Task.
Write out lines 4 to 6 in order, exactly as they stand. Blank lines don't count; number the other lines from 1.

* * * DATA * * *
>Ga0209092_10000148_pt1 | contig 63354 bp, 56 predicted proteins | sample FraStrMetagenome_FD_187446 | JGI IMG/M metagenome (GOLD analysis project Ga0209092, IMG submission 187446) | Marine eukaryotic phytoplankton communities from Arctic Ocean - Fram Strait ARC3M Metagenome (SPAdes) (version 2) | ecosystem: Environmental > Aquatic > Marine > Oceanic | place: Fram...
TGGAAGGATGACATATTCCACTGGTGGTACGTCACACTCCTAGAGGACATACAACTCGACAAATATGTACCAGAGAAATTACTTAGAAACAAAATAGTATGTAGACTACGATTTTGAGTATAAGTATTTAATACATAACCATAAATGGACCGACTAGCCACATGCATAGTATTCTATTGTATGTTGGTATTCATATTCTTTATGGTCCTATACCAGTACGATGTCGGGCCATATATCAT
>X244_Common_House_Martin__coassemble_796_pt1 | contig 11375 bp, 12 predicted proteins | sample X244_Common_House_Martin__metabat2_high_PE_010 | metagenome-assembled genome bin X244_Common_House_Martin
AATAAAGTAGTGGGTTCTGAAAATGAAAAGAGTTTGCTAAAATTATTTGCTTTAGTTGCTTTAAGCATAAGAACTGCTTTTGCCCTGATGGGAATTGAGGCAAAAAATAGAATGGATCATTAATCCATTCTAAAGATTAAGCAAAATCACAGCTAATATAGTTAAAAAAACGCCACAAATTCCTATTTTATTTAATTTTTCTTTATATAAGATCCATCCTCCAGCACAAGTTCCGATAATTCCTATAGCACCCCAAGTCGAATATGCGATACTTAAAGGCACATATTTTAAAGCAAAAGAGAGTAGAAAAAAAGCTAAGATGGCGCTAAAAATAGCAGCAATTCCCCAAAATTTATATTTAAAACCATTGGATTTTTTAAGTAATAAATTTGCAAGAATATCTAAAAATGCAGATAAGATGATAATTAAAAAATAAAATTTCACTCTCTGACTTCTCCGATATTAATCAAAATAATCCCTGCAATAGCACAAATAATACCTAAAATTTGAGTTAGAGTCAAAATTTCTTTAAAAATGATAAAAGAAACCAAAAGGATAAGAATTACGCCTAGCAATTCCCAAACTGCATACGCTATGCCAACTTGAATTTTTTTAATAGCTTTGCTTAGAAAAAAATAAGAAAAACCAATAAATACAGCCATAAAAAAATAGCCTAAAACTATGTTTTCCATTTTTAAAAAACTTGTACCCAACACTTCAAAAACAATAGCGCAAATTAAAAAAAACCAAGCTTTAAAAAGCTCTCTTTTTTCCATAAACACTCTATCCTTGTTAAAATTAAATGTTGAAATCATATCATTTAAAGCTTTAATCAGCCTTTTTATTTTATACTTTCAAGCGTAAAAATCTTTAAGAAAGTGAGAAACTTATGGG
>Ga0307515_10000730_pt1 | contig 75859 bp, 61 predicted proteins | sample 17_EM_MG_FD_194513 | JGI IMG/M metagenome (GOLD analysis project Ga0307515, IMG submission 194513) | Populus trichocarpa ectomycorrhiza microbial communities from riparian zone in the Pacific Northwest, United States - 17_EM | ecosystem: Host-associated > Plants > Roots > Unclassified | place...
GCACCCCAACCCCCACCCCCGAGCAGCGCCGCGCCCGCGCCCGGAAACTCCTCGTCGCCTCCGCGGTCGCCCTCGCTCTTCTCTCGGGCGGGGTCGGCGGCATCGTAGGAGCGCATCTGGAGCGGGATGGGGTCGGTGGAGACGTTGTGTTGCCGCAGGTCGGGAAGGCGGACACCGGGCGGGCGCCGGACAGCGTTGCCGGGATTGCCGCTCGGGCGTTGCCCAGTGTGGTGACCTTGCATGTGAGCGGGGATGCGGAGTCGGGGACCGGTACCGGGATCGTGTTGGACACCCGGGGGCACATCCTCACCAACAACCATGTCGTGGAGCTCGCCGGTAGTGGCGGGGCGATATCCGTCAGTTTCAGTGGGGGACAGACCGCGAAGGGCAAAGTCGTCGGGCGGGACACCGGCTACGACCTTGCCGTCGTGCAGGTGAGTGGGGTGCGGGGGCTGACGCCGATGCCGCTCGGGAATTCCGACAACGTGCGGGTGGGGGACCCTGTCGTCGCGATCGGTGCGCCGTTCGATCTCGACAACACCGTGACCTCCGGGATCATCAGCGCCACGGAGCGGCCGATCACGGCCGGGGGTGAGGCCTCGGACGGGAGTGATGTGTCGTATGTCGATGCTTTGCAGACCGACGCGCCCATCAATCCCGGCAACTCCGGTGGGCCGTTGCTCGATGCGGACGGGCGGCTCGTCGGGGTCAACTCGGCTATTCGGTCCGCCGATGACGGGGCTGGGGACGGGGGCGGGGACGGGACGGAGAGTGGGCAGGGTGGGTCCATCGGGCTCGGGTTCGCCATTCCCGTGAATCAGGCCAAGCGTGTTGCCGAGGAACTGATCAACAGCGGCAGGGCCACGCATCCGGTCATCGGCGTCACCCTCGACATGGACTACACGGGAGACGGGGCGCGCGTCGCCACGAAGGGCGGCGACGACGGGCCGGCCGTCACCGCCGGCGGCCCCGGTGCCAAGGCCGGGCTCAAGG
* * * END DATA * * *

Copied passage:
AATAAAGTAGTGGGTTCTGAAAATGAAAAGAGTTTGCTAAAATTATTTGCTTTAGTTGCTTTAAGCATAAGAACTGCTTTTGCCCTGATGGGAATTGAGGCAAAAAATAGAATGGATCATTAATCCATTCTAAAGATTAAGCAAAATCACAGCTAATATAGTTAAAAAAACGCCACAAATTCCTATTTTATTTAATTTTTCTTTATATAAGATCCATCCTCCAGCACAAGTTCCGATAATTCCTATAGCACCCCAAGTCGAATATGCGATACTTAAAGGCACATATTTTAAAGCAAAAGAGAGTAGAAAAAAAGCTAAGATGGCGCTAAAAATAGCAGCAATTCCCCAAAATTTATATTTAAAACCATTGGATTTTTTAAGTAATAAATTTGCAAGAATATCTAAAAATGCAGATAAGATGATAATTAAAAAATAAAATTTCACTCTCTGACTTCTCCGATATTAATCAAAATAATCCCTGCAATAGCACAAATAATACCTAAAATTTGAGTTAGAGTCAAAATTTCTTTAAAAATGATAAAAGAAACCAAAAGGATAAGAATTACGCCTAGCAATTCCCAAACTGCATACGCTATGCCAACTTGAATTTTTTTAATAGCTTTGCTTAGAAAAAAATAAGAAAAACCAATAAATACAGCCATAAAAAAATAGCCTAAAACTATGTTTTCCATTTTTAAAAAACTTGTACCCAACACTTCAAAAACAATAGCGCAAATTAAAAAAAACCAAGCTTTAAAAAGCTCTCTTTTTTCCATAAACACTCTATCCTTGTTAAAATTAAATGTTGAAATCATATCATTTAAAGCTTTAATCAGCCTTTTTATTTTATACTTTCAAGCGTAAAAATCTTTAAGAAAGTGAGAAACTTATGGG
>Ga0307515_10000730_pt1 | contig 75859 bp, 61 predicted proteins | sample 17_EM_MG_FD_194513 | JGI IMG/M metagenome (GOLD analysis project Ga0307515, IMG submission 194513) | Populus trichocarpa ectomycorrhiza microbial communities from riparian zone in the Pacific Northwest, United States - 17_EM | ecosystem: Host-associated > Plants > Roots > Unclassified | place...
GCACCCCAACCCCCACCCCCGAGCAGCGCCGCGCCCGCGCCCGGAAACTCCTCGTCGCCTCCGCGGTCGCCCTCGCTCTTCTCTCGGGCGGGGTCGGCGGCATCGTAGGAGCGCATCTGGAGCGGGATGGGGTCGGTGGAGACGTTGTGTTGCCGCAGGTCGGGAAGGCGGACACCGGGCGGGCGCCGGACAGCGTTGCCGGGATTGCCGCTCGGGCGTTGCCCAGTGTGGTGACCTTGCATGTGAGCGGGGATGCGGAGTCGGGGACCGGTACCGGGATCGTGTTGGACACCCGGGGGCACATCCTCACCAACAACCATGTCGTGGAGCTCGCCGGTAGTGGCGGGGCGATATCCGTCAGTTTCAGTGGGGGACAGACCGCGAAGGGCAAAGTCGTCGGGCGGGACACCGGCTACGACCTTGCCGTCGTGCAGGTGAGTGGGGTGCGGGGGCTGACGCCGATGCCGCTCGGGAATTCCGACAACGTGCGGGTGGGGGACCCTGTCGTCGCGATCGGTGCGCCGTTCGATCTCGACAACACCGTGACCTCCGGGATCATCAGCGCCACGGAGCGGCCGATCACGGCCGGGGGTGAGGCCTCGGACGGGAGTGATGTGTCGTATGTCGATGCTTTGCAGACCGACGCGCCCATCAATCCCGGCAACTCCGGTGGGCCGTTGCTCGATGCGGACGGGCGGCTCGTCGGGGTCAACTCGGCTATTCGGTCCGCCGATGACGGGGCTGGGGACGGGGGCGGGGACGGGACGGAGAGTGGGCAGGGTGGGTCCATCGGGCTCGGGTTCGCCATTCCCGTGAATCAGGCCAAGCGTGTTGCCGAGGAACTGATCAACAGCGGCAGGGCCACGCATCCGGTCATCGGCGTCACCCTCGACATGGACTACACGGGAGACGGGGCGCGCGTCGCCACGAAGGGCGGCGACGACGGGCCGGCCGTCACCGCCGGCGGCCCCGGTGCCAAGGCCGGGCTCAAGG